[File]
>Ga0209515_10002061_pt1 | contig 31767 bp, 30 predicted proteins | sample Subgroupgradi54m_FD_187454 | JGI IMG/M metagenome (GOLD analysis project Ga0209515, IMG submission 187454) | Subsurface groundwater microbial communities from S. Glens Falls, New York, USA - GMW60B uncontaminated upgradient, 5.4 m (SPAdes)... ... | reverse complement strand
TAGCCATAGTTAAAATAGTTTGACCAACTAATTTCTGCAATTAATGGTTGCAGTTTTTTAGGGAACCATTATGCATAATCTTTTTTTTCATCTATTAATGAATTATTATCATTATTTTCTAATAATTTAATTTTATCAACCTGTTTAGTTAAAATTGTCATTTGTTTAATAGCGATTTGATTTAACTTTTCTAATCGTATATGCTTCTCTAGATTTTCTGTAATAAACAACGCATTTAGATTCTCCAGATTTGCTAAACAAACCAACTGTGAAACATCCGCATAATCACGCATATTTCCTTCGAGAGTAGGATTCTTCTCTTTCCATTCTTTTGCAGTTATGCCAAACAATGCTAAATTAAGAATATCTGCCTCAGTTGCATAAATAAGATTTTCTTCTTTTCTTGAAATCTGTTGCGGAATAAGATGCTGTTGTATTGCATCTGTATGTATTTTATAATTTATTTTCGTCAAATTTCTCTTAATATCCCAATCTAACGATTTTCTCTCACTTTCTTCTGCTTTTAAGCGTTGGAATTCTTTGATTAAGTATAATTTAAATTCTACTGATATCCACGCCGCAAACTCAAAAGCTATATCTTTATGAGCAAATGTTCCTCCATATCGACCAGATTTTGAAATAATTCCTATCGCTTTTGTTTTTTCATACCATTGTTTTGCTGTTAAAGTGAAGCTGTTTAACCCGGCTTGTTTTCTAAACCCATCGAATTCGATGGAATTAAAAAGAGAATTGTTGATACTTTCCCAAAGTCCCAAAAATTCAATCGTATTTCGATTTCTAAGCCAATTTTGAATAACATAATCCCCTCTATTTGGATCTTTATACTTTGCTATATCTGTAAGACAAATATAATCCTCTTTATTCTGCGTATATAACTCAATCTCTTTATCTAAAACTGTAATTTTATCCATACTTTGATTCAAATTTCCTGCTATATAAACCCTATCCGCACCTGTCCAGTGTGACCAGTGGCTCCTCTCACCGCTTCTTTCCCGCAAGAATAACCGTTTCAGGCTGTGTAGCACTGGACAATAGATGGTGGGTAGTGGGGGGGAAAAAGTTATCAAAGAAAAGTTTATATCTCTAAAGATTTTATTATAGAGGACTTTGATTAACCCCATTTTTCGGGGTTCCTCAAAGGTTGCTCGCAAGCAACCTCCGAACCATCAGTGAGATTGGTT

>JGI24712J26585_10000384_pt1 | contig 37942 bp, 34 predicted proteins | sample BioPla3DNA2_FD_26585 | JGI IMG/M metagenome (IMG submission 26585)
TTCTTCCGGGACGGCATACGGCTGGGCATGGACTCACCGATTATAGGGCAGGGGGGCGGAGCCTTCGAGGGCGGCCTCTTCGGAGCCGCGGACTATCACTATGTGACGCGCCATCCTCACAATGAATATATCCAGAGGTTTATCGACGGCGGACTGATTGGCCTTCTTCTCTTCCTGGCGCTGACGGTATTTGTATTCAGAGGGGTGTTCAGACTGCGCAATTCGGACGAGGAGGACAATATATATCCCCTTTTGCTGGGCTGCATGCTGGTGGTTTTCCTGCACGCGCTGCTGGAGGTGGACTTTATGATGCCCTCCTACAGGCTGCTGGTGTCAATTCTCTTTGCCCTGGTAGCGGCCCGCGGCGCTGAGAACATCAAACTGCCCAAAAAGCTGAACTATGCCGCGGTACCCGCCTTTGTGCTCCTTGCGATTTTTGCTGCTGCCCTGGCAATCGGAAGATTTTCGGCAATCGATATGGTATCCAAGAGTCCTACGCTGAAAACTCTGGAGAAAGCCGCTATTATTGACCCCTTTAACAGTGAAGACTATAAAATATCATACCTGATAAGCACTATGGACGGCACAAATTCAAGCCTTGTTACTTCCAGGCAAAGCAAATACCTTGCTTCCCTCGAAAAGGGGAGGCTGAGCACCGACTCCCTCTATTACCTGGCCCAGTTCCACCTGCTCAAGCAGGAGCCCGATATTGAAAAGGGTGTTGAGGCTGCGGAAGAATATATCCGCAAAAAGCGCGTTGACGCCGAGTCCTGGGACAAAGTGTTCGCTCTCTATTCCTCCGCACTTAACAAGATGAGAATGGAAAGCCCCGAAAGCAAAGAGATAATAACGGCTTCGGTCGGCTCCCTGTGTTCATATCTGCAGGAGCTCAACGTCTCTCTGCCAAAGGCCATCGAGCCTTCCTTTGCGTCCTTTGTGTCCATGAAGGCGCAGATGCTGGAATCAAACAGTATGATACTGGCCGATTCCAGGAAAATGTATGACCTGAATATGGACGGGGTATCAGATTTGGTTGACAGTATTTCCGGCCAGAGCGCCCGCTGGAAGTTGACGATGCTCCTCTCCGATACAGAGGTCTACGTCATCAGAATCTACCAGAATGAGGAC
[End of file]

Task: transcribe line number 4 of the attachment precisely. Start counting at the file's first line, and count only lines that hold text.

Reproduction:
TTCTTCCGGGACGGCATACGGCTGGGCATGGACTCACCGATTATAGGGCAGGGGGGCGGAGCCTTCGAGGGCGGCCTCTTCGGAGCCGCGGACTATCACTATGTGACGCGCCATCCTCACAATGAATATATCCAGAGGTTTATCGACGGCGGACTGATTGGCCTTCTTCTCTTCCTGGCGCTGACGGTATTTGTATTCAGAGGGGTGTTCAGACTGCGCAATTCGGACGAGGAGGACAATATATATCCCCTTTTGCTGGGCTGCATGCTGGTGGTTTTCCTGCACGCGCTGCTGGAGGTGGACTTTATGATGCCCTCCTACAGGCTGCTGGTGTCAATTCTCTTTGCCCTGGTAGCGGCCCGCGGCGCTGAGAACATCAAACTGCCCAAAAAGCTGAACTATGCCGCGGTACCCGCCTTTGTGCTCCTTGCGATTTTTGCTGCTGCCCTGGCAATCGGAAGATTTTCGGCAATCGATATGGTATCCAAGAGTCCTACGCTGAAAACTCTGGAGAAAGCCGCTATTATTGACCCCTTTAACAGTGAAGACTATAAAATATCATACCTGATAAGCACTATGGACGGCACAAATTCAAGCCTTGTTACTTCCAGGCAAAGCAAATACCTTGCTTCCCTCGAAAAGGGGAGGCTGAGCACCGACTCCCTCTATTACCTGGCCCAGTTCCACCTGCTCAAGCAGGAGCCCGATATTGAAAAGGGTGTTGAGGCTGCGGAAGAATATATCCGCAAAAAGCGCGTTGACGCCGAGTCCTGGGACAAAGTGTTCGCTCTCTATTCCTCCGCACTTAACAAGATGAGAATGGAAAGCCCCGAAAGCAAAGAGATAATAACGGCTTCGGTCGGCTCCCTGTGTTCATATCTGCAGGAGCTCAACGTCTCTCTGCCAAAGGCCATCGAGCCTTCCTTTGCGTCCTTTGTGTCCATGAAGGCGCAGATGCTGGAATCAAACAGTATGATACTGGCCGATTCCAGGAAAATGTATGACCTGAATATGGACGGGGTATCAGATTTGGTTGACAGTATTTCCGGCCAGAGCGCCCGCTGGAAGTTGACGATGCTCCTCTCCGATACAGAGGTCTACGTCATCAGAATCTACCAGAATGAGGAC